Every product team wishes they could transition from design to code with the press of a button. Unfortunately, going from Figma to React is a meticulous process that demands precision and coordination between design and development.

A typical Figma-to-React workflow looks something like this:

  1. Design Phase in Figma: Designers user interfaces, focusing on aesthetics, user experience, and interactivity.
  2. Layer Optimization: Before the transition, designers ensure each layer in Figma is aptly named and organized. This clarity aids the eventual conversion process.
  3. Design Handoff: Designers share the Figma file and documentation with developers, highlighting key interactive elements and specific design nuances.
  4. Manual Code Conversion: Developers start the time-consuming task of translating Figma designs into React components. To ensure fidelity, they reference design properties from Figma, such as dimensions, colors, and fonts.
  5. Integrating Interactivity: Beyond static components, developers implement interactivity like button clicks, hover effects, and transitions, often necessitating iterative feedback with designers.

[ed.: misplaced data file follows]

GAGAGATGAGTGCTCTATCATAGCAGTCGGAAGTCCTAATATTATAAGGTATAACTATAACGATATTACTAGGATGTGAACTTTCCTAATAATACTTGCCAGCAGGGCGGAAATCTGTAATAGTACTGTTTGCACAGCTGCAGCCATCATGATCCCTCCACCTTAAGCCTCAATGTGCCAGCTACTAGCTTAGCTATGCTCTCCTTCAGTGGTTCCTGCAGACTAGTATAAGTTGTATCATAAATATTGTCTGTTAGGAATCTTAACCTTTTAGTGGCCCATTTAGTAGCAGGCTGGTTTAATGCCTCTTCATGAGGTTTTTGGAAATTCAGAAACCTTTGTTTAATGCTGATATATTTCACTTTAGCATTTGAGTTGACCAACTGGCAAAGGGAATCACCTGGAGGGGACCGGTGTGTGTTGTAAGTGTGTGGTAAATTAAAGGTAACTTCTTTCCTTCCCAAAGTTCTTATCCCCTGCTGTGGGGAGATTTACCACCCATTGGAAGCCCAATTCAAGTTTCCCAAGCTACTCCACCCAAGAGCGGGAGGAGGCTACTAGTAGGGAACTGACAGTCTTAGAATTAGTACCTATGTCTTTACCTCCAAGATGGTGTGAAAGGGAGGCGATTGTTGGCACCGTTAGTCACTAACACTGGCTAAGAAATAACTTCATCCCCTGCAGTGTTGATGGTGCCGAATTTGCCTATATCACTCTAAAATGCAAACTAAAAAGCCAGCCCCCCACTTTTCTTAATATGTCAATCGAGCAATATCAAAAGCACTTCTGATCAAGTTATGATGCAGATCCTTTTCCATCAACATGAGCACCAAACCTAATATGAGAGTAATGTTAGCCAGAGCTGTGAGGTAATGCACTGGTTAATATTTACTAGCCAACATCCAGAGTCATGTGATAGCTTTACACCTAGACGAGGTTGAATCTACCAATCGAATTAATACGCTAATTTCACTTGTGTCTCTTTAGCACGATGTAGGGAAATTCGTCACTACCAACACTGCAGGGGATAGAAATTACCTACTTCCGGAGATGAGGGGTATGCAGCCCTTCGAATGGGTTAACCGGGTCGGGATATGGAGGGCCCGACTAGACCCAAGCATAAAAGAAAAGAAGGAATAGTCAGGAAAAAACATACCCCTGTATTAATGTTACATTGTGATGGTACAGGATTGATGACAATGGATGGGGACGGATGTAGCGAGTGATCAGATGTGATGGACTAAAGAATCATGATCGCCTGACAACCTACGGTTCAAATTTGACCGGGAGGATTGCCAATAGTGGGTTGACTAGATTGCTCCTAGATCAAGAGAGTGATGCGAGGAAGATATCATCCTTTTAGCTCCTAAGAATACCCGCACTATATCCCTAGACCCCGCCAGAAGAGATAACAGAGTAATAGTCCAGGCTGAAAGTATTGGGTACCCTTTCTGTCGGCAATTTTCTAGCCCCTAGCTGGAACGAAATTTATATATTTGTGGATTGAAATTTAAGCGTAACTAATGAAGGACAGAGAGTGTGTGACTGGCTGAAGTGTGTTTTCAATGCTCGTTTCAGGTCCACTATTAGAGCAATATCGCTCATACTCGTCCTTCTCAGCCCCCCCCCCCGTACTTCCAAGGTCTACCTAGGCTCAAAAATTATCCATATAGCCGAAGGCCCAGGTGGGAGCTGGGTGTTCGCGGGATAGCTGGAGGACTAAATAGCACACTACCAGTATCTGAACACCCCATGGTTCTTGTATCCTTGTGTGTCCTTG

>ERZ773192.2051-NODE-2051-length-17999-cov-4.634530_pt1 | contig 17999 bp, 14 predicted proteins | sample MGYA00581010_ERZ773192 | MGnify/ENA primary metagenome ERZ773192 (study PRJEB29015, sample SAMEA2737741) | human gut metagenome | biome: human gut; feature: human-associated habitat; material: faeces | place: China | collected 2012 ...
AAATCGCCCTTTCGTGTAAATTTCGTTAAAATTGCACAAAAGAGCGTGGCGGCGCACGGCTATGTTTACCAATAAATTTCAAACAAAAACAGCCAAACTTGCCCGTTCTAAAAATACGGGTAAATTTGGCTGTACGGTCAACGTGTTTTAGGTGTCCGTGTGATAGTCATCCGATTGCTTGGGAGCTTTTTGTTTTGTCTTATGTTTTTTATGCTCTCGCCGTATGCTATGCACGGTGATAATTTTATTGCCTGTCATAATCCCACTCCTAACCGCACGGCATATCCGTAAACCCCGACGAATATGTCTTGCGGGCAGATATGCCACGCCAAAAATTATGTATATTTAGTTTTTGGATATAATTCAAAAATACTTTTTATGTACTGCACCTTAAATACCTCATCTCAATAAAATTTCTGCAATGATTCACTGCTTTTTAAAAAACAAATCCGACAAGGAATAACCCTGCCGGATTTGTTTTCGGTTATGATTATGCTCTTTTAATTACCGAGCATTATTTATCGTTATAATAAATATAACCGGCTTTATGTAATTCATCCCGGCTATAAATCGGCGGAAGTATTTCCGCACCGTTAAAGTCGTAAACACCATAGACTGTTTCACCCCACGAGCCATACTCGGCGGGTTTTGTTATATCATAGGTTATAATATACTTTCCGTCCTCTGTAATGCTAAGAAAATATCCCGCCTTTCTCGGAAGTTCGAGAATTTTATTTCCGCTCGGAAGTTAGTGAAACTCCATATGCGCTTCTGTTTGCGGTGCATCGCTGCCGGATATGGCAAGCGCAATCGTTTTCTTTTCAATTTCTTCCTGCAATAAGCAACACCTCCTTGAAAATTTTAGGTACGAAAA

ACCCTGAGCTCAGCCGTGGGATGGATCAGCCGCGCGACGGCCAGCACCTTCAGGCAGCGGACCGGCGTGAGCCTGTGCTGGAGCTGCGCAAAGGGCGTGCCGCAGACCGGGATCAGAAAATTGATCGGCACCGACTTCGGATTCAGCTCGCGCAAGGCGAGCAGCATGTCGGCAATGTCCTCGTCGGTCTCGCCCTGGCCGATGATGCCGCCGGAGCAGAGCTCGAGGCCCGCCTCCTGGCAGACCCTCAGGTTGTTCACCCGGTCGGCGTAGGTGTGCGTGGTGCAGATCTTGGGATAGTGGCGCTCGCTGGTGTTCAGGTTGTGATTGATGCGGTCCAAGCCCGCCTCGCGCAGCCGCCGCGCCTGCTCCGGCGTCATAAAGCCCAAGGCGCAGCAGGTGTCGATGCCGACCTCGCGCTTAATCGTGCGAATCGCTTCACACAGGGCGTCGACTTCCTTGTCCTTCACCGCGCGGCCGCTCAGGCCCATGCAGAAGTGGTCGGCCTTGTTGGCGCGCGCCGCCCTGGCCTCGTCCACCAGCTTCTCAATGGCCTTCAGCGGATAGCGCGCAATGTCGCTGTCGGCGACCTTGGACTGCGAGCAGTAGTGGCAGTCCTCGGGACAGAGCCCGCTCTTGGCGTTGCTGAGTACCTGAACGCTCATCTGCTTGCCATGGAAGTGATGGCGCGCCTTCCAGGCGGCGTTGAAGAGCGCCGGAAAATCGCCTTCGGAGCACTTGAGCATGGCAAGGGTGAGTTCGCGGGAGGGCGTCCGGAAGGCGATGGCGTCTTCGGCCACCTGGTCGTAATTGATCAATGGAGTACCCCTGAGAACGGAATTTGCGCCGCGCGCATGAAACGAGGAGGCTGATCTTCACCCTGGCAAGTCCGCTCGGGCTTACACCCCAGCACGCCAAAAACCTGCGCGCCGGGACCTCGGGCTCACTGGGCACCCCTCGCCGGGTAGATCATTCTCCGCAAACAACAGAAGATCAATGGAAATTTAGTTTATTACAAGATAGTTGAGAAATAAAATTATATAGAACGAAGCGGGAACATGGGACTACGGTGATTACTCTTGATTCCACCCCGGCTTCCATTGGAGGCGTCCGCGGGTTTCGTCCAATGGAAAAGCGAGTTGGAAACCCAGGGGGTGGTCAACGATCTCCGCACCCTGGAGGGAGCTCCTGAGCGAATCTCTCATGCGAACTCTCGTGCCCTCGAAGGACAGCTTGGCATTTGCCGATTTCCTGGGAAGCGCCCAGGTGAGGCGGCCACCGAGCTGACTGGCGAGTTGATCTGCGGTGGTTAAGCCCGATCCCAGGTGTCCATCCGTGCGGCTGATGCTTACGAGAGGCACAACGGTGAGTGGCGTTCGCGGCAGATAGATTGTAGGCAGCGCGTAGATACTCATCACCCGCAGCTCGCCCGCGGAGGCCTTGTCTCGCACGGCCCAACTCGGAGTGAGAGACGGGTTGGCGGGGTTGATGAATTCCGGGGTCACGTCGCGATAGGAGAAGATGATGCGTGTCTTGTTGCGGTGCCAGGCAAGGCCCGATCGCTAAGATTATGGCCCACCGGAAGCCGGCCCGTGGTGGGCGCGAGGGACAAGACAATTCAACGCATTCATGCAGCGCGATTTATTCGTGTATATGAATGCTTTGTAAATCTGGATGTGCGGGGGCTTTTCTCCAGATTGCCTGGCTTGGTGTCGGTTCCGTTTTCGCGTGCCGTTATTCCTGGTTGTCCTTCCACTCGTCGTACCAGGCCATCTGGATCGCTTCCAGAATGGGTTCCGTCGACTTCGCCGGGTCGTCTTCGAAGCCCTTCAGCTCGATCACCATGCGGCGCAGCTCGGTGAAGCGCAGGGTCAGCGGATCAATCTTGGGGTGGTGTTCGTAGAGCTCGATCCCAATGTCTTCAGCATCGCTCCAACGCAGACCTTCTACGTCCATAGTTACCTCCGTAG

6. Testing and Iteration: Once coded, the design undergoes rigorous QA testing. This UX audit ensures that the React components mirror the Figma design in look and behavior.

The challenge? Designs in Figma are image-based representations. React, on the other hand, is interactive by default. Converting visual designs directly to code isn’t straightforward because design tools handle layouts, spacing, and interactivity differently than coding frameworks

While Figma might show a button with a specific style and hover effect, translating this into functional React code requires manual interpretation. This complex process often results in friction between designers and developers because they speak different languages and work within different constraints.